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Salli Figler
Salli Figler

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Nature or Nurture?

I recently helped my husband move his business from rented office space, back into our home where it all started – a long time ago. His office was located on the second story – no elevators. His business has a great amount of audio equipment, desks, chairs, cabinets, computers, etc. that all needed to be moved out of the rented space.

He had been working on this for a few weeks, knowing the exact date that he had to be totally vacated from this space. I wasn’t really paying much attention and hadn’t even gone to his office to see how he was doing, knowing he was “working on it”.

The weekend before the big move, he and I cleared and readied the space in the house in anticipation of the business occupying the larger room of our lower level. We got rid of most of the furniture, doing a great deal of rearranging and getting rid of items that we really did not need. I felt like we were ready. He lined up his good friends to help on a Saturday, took care of renting a truck, bought a case of water for the “workers”.

I went to his office after my workday on the Wednesday before the Saturday move. When I walked in, I felt like nothing had been done. It looked like a complete mess. Papers and equipment everywhere. I saw very little organization and couldn’t tell the difference between what was going to the dumpster and what was coming home.

Being in this chaos made me uncomfortable. I looked around and talked with my husband about having a better plan. My concern was that his Saturday helpers would be standing around waiting for boxes to be packed. From here, I got much more involved with the move. We had to be ready by Saturday when the truck and friend helpers were coming.

I came to his office after work every evening that week and we worked late into the nights. Since there was empty office space next door, the first thing we did was get everything out of his office that was not being moved – it either belonged to someone else, could be donated, was paperwork that was being stored offsite, or was garbage. We organized these items into different areas of the empty space. This helped us see what was really left to deal with.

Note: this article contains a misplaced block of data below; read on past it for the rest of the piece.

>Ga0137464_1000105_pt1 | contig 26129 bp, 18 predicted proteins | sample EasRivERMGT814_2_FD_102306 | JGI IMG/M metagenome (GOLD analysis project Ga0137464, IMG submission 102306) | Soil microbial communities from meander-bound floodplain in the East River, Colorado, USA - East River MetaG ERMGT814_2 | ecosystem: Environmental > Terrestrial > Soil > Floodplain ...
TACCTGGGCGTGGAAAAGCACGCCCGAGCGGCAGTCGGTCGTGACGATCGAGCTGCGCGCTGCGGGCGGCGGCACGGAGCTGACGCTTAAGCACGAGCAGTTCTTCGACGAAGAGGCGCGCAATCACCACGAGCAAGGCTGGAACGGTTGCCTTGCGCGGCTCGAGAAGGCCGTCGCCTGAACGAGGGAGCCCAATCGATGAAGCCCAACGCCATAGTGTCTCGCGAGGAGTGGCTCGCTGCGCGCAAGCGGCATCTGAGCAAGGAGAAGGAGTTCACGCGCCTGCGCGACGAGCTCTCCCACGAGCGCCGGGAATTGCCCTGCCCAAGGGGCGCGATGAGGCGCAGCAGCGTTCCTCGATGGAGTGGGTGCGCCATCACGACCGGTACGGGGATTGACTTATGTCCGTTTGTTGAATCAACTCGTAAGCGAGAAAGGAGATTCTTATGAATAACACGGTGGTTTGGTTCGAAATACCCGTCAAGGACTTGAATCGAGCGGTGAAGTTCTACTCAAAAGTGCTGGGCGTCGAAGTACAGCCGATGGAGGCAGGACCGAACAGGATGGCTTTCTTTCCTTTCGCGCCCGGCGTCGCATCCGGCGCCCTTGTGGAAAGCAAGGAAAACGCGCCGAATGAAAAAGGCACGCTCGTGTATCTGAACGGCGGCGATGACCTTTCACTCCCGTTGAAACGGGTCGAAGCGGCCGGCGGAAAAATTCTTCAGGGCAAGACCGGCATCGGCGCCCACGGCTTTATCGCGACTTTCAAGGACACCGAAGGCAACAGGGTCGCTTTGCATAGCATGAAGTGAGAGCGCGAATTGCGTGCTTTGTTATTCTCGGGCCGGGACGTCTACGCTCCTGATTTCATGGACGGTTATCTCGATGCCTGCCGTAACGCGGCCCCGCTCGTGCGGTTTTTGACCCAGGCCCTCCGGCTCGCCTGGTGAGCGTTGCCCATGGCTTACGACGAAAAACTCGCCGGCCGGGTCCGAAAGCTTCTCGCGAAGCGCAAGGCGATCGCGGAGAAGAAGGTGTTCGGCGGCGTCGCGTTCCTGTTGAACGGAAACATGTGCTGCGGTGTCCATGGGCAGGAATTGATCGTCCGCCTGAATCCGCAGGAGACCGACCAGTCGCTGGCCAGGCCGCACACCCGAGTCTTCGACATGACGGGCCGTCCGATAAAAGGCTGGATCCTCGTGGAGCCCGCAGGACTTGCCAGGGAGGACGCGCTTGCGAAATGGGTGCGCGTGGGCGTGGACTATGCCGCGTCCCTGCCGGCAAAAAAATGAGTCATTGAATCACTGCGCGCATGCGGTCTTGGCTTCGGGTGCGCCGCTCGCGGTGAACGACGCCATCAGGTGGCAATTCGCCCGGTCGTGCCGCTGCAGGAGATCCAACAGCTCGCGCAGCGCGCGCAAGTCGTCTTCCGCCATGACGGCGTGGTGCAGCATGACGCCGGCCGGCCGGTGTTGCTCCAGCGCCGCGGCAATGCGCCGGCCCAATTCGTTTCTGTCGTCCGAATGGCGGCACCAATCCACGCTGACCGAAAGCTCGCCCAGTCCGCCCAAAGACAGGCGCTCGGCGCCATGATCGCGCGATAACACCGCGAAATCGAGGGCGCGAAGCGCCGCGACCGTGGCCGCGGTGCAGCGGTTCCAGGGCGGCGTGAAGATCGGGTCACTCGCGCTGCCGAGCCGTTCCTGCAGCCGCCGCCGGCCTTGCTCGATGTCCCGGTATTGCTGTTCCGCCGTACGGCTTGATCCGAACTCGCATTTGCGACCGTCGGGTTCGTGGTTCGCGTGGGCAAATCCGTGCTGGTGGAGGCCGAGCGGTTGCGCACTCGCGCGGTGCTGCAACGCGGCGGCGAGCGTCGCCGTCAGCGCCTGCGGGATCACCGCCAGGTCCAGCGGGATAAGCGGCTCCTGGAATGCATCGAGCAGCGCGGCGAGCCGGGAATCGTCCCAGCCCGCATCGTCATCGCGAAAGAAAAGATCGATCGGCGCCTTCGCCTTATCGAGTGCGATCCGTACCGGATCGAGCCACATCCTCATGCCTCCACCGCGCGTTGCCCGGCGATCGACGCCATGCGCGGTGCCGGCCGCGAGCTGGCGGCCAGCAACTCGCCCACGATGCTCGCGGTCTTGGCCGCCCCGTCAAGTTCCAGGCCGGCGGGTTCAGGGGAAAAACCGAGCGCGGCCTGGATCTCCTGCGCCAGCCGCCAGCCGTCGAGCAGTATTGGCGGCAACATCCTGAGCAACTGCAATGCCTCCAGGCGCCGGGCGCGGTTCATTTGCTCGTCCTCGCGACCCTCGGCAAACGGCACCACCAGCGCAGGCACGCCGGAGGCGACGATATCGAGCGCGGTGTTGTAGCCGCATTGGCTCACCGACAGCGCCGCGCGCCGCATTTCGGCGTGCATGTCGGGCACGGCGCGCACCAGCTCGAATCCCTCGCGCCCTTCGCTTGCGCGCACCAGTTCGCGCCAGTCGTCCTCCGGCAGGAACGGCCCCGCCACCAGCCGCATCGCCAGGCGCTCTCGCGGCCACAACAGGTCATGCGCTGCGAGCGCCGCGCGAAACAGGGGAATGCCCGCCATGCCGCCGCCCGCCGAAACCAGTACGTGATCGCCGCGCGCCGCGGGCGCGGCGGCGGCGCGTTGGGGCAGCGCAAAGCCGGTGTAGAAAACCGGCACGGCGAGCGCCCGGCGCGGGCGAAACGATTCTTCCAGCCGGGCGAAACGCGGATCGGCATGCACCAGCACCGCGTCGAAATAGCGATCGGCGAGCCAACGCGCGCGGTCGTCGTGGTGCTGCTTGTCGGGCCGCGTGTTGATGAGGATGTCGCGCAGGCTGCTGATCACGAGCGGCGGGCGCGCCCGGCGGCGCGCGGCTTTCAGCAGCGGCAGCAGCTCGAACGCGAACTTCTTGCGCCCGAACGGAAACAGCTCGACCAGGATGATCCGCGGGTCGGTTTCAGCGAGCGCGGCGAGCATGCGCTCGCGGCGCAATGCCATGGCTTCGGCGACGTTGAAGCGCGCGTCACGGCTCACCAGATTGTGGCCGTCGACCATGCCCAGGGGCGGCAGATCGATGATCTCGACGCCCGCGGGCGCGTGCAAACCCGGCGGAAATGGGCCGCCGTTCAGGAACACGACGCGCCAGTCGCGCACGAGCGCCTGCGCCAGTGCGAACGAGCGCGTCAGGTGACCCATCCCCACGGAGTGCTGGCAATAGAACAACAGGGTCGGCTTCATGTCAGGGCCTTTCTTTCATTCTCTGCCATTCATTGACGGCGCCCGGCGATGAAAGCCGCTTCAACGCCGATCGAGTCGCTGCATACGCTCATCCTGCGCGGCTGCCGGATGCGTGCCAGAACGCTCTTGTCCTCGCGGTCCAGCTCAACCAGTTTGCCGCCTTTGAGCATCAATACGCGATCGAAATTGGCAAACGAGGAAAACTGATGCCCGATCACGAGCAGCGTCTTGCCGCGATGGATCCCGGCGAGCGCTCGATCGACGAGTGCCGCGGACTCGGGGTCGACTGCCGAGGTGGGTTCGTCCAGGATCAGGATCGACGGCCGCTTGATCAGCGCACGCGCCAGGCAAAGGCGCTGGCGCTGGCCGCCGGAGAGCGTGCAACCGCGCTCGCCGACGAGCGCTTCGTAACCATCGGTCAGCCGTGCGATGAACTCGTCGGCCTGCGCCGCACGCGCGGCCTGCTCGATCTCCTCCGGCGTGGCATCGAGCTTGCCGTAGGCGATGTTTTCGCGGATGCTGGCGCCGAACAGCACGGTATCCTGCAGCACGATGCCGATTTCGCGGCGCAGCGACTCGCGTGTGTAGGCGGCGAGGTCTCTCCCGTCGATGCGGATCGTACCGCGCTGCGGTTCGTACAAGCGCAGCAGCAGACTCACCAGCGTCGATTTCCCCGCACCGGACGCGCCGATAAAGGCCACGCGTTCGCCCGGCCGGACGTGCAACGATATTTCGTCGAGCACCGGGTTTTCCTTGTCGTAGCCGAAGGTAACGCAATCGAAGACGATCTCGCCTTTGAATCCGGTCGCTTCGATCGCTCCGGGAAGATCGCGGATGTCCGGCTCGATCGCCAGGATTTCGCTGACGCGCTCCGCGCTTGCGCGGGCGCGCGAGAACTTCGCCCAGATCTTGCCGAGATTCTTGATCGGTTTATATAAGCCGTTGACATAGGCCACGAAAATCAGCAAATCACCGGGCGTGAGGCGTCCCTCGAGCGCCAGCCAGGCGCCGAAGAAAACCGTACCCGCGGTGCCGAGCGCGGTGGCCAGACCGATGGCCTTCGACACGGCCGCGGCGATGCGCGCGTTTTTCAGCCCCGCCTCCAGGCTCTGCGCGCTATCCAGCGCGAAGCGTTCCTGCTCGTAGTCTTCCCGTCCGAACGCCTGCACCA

He had a massive amount of wires coming through holes in and out of walls and the furniture. He wasn’t sure what was what. I went underneath the furniture and pulled every wire individually, so he could follow it to its source. That took a few hours but at the end, he knew which wires he needed to keep attached to his equipment and which could be cut.

He needed to take apart some of his furniture so it would fit out the doors and down the stairs. When it came time to disassemble some of the furniture, he was ready to just start unscrewing everywhere. I instead studied each screw to see what its purpose was and then knew exactly which screws to take out and which to leave.

He had cabinets that had been placed under a counter, sitting on wooden boxes. He was ready to take a sledge hammer and knock out the boxes so the cabinets would come out. I took out the top drawer and saw how the cabinet was attached to the counter – two screws. Once those screws came out, the cabinets could be pulled away, leaving the cabinets and the wooden boxes intact.

On Saturday, the troops arrived, everything was organized and ready to go. It went better than I (and my husband) ever expected. The truck got loaded, the office got emptied, the trash got moved to the dumpster and the business was moved to our home. That evening my husband expressed his gratitude to me and said he never could have done this without me.

A few days after this, I was thinking about my approach (versus my husband) and comparing it to how I would approach writing a computer program. Think first about the end result you need to accomplish, plan it out before you write it, be meticulous with certain parts and breeze though others, if something doesn’t work right, look at it carefully to see the obvious before trying something else.

I then asked myself this question: Did I become a computer programmer because I had a natural instinct to do tasks in an orderly fashion or did being a computer programmer give me this characteristic that has carried over into everyday life activities? Do others with a technology background, approach everyday life activities the same way they approach coding a new application?

I would love to hear what others think about this question.

Discussion (1)

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Kevin McKenna

Interesting question.

Not sure that having that instinct is what made me a programmer, and I don't think being a programmer led to the instinct, but it definitely nurtures it. So perhaps a mix of the two - it was there, kinda.. but the constant practice has helped it grow.